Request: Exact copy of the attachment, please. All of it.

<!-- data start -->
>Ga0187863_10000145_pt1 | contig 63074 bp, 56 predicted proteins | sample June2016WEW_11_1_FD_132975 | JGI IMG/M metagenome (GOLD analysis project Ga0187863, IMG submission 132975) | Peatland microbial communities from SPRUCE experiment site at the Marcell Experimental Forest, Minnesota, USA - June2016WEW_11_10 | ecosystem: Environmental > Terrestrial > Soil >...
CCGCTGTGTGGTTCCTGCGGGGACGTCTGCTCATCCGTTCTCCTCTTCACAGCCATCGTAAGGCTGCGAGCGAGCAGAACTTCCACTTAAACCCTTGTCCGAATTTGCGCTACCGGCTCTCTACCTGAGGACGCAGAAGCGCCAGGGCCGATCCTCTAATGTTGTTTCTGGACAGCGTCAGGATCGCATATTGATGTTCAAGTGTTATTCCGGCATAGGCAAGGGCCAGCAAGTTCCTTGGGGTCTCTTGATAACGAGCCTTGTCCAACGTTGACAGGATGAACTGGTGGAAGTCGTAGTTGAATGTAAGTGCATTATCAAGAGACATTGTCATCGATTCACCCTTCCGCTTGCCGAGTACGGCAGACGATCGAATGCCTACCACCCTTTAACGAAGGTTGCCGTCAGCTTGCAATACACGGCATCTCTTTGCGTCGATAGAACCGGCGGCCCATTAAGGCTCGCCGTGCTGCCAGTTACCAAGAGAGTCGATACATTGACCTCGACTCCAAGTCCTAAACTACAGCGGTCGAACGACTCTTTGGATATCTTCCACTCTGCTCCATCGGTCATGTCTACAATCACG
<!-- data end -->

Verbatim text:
>Ga0187863_10000145_pt1 | contig 63074 bp, 56 predicted proteins | sample June2016WEW_11_1_FD_132975 | JGI IMG/M metagenome (GOLD analysis project Ga0187863, IMG submission 132975) | Peatland microbial communities from SPRUCE experiment site at the Marcell Experimental Forest, Minnesota, USA - June2016WEW_11_10 | ecosystem: Environmental > Terrestrial > Soil >...
CCGCTGTGTGGTTCCTGCGGGGACGTCTGCTCATCCGTTCTCCTCTTCACAGCCATCGTAAGGCTGCGAGCGAGCAGAACTTCCACTTAAACCCTTGTCCGAATTTGCGCTACCGGCTCTCTACCTGAGGACGCAGAAGCGCCAGGGCCGATCCTCTAATGTTGTTTCTGGACAGCGTCAGGATCGCATATTGATGTTCAAGTGTTATTCCGGCATAGGCAAGGGCCAGCAAGTTCCTTGGGGTCTCTTGATAACGAGCCTTGTCCAACGTTGACAGGATGAACTGGTGGAAGTCGTAGTTGAATGTAAGTGCATTATCAAGAGACATTGTCATCGATTCACCCTTCCGCTTGCCGAGTACGGCAGACGATCGAATGCCTACCACCCTTTAACGAAGGTTGCCGTCAGCTTGCAATACACGGCATCTCTTTGCGTCGATAGAACCGGCGGCCCATTAAGGCTCGCCGTGCTGCCAGTTACCAAGAGAGTCGATACATTGACCTCGACTCCAAGTCCTAAACTACAGCGGTCGAACGACTCTTTGGATATCTTCCACTCTGCTCCATCGGTCATGTCTACAATCACG